My Letter to Wellingborough CLP Contact, Kevin Watts


Dear Kevin,

I have just had the most unpleasant experience with the Labour Party HQ that I have ever encountered. I was ringing to complain about my suspension and have it overturned as well as complain that my letter of appeal, for which their own automated system promised me a reply within a week, has not yet been answered.

Firstly, I was on hold for five minutes before someone even picked up the phone only to  immediately pass me to a different department. I was on hold for another ten minutes (obviously someone hoped I would give up an go away). When somebody finally picked up the phone all they would tell me was that I have been suspended for abusive conduct on Twitter, and with a paltry excuse of going to get further details I was again placed on hold for another five minutes after which the line was cut off.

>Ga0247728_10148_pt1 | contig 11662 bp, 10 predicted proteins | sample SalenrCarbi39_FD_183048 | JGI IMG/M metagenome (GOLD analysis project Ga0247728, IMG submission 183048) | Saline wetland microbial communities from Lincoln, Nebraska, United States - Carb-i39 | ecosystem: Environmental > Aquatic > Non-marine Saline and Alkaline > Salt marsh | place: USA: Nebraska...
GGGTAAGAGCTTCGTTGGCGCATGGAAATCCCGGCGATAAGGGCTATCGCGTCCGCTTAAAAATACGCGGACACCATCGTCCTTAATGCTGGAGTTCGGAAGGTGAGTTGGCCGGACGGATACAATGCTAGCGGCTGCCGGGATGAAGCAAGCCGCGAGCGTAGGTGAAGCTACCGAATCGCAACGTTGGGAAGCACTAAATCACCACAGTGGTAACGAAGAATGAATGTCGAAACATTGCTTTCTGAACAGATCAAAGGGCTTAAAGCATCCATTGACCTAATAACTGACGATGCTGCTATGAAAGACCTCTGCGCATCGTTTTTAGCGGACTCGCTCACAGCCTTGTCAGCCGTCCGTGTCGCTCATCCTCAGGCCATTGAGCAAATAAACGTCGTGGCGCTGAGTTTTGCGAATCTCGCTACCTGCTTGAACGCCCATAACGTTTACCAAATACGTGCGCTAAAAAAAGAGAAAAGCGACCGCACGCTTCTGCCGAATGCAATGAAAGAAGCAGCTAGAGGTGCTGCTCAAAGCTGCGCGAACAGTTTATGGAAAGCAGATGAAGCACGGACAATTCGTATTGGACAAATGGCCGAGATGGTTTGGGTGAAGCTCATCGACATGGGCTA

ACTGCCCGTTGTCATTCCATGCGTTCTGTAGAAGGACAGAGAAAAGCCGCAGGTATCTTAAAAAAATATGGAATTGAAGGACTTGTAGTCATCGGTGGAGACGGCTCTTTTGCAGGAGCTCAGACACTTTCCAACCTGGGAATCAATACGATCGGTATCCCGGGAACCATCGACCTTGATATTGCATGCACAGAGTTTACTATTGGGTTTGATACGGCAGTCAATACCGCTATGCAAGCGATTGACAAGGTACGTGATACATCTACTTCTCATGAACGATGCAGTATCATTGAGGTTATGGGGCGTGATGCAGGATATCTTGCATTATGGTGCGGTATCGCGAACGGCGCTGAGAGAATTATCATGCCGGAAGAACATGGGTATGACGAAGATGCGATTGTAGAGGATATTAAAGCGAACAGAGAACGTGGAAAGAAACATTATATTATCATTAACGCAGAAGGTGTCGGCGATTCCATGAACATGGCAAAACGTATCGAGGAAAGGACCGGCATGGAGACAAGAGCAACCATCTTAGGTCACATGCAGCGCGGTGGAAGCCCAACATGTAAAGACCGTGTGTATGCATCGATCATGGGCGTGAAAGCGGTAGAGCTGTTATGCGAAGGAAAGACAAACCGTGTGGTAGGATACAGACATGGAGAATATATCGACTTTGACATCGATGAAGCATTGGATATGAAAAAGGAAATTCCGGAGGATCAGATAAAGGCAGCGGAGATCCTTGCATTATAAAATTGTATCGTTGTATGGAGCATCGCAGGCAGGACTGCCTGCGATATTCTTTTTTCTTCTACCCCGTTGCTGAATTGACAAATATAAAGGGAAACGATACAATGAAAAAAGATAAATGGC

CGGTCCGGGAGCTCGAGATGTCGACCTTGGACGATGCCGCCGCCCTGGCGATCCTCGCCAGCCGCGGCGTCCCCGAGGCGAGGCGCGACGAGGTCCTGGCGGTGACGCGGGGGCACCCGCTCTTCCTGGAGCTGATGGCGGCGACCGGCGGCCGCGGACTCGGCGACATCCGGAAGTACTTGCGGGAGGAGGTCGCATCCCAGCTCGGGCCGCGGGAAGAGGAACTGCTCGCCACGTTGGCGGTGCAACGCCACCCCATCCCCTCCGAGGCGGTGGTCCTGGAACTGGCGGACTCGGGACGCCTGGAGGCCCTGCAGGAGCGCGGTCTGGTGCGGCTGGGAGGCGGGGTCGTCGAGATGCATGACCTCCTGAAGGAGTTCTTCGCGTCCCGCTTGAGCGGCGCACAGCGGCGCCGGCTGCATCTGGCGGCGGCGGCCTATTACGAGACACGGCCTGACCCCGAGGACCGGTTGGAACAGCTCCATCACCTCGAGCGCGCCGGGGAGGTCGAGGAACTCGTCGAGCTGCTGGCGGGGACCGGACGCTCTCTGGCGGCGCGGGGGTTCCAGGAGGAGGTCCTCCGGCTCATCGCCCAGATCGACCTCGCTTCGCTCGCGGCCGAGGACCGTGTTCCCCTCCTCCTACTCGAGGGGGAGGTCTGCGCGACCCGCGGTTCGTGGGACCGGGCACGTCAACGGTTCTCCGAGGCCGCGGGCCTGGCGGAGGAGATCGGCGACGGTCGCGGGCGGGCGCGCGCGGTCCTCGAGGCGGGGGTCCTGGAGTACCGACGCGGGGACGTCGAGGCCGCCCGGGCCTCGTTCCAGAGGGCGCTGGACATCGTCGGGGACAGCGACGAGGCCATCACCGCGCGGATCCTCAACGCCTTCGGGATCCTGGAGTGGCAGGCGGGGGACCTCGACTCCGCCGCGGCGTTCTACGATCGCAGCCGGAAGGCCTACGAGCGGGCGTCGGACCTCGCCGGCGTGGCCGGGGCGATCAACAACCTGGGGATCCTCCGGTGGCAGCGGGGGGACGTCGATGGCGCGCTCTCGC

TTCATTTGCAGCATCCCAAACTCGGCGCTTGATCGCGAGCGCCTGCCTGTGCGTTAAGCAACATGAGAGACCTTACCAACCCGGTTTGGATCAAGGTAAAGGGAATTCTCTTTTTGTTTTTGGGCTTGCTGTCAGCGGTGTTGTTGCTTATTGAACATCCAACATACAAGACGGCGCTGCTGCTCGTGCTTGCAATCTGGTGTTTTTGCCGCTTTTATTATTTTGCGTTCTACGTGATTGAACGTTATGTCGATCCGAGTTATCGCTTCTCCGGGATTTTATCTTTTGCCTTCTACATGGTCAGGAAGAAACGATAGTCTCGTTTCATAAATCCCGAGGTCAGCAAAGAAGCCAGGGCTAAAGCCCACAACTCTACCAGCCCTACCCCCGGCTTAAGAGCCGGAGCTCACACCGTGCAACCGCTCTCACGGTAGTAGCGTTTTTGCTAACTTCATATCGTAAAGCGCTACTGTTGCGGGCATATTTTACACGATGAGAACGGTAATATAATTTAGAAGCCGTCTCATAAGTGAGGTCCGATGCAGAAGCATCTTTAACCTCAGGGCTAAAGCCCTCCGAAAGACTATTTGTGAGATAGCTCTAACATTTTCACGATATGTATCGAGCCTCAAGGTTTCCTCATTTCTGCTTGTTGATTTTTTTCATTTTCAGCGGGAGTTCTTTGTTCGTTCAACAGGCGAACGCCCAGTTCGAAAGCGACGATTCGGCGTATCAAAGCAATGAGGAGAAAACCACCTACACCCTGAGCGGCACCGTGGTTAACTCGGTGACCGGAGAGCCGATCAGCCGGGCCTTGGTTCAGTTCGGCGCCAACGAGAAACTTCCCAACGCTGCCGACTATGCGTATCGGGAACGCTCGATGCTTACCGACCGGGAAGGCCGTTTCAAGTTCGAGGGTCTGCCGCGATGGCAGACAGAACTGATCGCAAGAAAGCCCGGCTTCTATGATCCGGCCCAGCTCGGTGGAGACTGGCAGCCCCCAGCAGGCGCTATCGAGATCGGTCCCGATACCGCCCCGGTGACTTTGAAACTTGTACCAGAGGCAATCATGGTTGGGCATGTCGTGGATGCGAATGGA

I am utterly disgusted with this Kafkaesque treatment! How can I defend myself when I have no idea of what it is I am accused? How long will the investigation take? What form will it take and who will carry it out? None of this information has yet been imparted so I am still faced with the prospect of persons unknown trawling through years of tweets trying to find something to pin on me. Even trying to have my complaint and challenge acknowledged, let alone dealt with is impossible, yet the party remains happy to take my money in fees. I have attached yet another copy of the vague travesty of justice which seems to promote the idea that an allegation of a possibility merits punishment without evidence for your reference. (Letter of suspension.)